EUGENE, Ore. -- Oregonians will vote on two tax ballot measures Jan. 26.
The election will decide the fate of a $733 million dollar tax increase package passed by the state legislature last year.
Measure 66 raises taxes on household incomes over $125,000 for individuals and above $250,000 on a joint return.
Measure 67 raises taxes on some businesses, including raising the $10 dollar corporate minimum tax to $150. It also increases the business minimum tax and corporate profits tax.
The taxes from both measures will fund education, healthcare, public safety and other services.
Supporters say the new taxes are vital. Opponents say the taxes will cost jobs, which will hurt middle-class workers.
State Rep. Phil Barnhart, D-Eugene, helped write the two tax measures. He says the recession forced the legislature to cut the state budget.
"If we don't pass these tax measures, we're going to increase the cuts," Barnhart said. "We're going to lay off teachers, police officers, prison guards, nurses and doctors and other people."
But not everyone agrees.
A commercial from the group "Oregonians Against Job-Killing Taxes" has been using comments by President Barack Obama in the campaign against the tax increases.
"The last thing you want to do is raise taxes in the middle of a recession," Obama says in a soundbite the group is using in commercials.
"Measure 67 includes a corporate minimum tax that can tax businesses who are not profitable up to $100,000," said Beth Slater with Oregonians Against Job-Killing Taxes. "For some businesses that's up to three salaries for employees that they won't be able to handle because they have to pay extra taxes."
The campaigns for and against the tax increases, which were already approved by the 2009 Oregon Legislature, are in full gear.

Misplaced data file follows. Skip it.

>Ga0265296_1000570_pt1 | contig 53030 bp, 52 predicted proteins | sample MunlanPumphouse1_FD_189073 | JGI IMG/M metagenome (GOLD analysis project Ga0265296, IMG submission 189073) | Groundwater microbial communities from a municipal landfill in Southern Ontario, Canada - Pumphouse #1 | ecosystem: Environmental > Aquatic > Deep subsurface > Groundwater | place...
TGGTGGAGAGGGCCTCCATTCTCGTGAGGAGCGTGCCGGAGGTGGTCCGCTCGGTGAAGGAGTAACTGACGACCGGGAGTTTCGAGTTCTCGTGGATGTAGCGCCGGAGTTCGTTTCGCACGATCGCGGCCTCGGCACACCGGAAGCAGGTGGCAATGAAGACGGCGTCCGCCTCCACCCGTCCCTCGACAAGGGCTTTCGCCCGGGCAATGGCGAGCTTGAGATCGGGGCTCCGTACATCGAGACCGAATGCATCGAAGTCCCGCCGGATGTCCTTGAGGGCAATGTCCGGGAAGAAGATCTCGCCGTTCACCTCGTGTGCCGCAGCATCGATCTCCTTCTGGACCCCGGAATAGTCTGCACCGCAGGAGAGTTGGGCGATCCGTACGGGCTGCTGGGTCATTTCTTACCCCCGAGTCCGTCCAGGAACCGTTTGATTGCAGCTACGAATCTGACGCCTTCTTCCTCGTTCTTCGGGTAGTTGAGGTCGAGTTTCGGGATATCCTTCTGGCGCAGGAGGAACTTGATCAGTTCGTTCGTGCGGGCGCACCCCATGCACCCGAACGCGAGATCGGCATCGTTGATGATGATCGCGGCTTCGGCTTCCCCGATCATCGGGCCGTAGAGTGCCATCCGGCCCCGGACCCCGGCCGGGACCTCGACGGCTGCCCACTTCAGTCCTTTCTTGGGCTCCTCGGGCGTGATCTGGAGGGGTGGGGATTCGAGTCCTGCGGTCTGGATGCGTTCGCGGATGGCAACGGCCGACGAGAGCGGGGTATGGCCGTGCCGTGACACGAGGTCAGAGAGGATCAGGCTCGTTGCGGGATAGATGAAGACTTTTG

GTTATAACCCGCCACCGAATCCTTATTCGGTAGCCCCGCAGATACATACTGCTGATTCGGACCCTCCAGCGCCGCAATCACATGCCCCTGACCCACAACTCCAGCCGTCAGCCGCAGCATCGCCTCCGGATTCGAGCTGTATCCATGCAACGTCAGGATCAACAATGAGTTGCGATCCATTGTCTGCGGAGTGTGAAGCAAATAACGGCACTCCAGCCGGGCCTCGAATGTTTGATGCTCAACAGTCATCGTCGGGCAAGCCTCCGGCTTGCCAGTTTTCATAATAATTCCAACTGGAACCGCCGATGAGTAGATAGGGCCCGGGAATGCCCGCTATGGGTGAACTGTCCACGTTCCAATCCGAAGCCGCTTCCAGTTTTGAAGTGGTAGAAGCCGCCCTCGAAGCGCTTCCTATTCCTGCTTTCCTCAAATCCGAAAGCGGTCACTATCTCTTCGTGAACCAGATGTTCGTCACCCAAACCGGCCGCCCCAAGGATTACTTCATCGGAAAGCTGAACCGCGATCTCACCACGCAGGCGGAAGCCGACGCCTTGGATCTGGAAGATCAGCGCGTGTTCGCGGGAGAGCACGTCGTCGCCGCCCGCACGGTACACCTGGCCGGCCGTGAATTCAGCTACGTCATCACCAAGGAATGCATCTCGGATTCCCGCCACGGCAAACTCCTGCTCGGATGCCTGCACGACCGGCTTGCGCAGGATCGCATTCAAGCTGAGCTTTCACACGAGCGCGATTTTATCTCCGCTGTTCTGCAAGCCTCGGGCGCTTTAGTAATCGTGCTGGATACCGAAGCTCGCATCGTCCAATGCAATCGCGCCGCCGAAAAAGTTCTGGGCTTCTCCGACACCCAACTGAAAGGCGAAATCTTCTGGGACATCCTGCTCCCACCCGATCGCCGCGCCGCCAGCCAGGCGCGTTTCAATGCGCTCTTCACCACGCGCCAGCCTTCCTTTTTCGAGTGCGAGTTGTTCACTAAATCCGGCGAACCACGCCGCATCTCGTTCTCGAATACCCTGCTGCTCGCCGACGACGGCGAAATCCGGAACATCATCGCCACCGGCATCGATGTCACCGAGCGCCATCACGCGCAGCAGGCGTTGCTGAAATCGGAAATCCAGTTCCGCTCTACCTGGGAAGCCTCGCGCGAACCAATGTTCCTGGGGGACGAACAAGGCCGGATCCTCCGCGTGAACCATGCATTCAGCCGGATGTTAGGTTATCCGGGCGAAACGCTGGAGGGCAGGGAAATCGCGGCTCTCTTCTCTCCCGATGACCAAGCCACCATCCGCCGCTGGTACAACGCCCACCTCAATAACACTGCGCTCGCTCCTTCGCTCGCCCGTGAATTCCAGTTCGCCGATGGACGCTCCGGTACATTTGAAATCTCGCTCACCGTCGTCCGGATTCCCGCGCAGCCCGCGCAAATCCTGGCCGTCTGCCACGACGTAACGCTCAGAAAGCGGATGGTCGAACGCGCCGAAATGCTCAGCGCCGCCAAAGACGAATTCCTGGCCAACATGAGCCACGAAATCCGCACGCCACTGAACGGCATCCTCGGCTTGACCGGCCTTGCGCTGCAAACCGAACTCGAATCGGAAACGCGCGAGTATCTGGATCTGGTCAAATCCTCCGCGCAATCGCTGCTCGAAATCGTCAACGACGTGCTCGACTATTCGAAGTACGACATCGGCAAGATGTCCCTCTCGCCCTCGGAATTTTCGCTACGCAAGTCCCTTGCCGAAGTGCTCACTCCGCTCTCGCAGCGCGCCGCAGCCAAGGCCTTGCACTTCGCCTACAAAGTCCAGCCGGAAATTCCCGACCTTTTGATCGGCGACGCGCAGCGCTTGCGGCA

But what are business people who would have to pay those new taxessaying?
"Measures 66 and 67 are a solution that won't work to a problem we don't have," said business owner and Eugene City Councilor Mike Clark. Clark believes the increase in taxes will cost jobs.
"If you're going to increase taxes on businesses, one of two things is going to happen," Clark said. "They're going to increase the amount of money they charge the customers, or they're going to have to lay people off and lose more jobs. We've already lost a lot of jobs."
Businessman Tim Berry disagrees.
"I feel like I know what builds jobs," Berry said.
He and his wife started a software company that has now grown to 45 employees in Eugene. He supports the two ballot measures.
"Jobs come from good business environments, and part of that is education," Berry said. "That builds entrepreneurship. That builds small business."
If Measures 66 and 67 pass, Berry's company will pay more taxes.
"This company is a lot more worried about maintaining the quality of the services in Oregon than about paying those extra taxes," he said.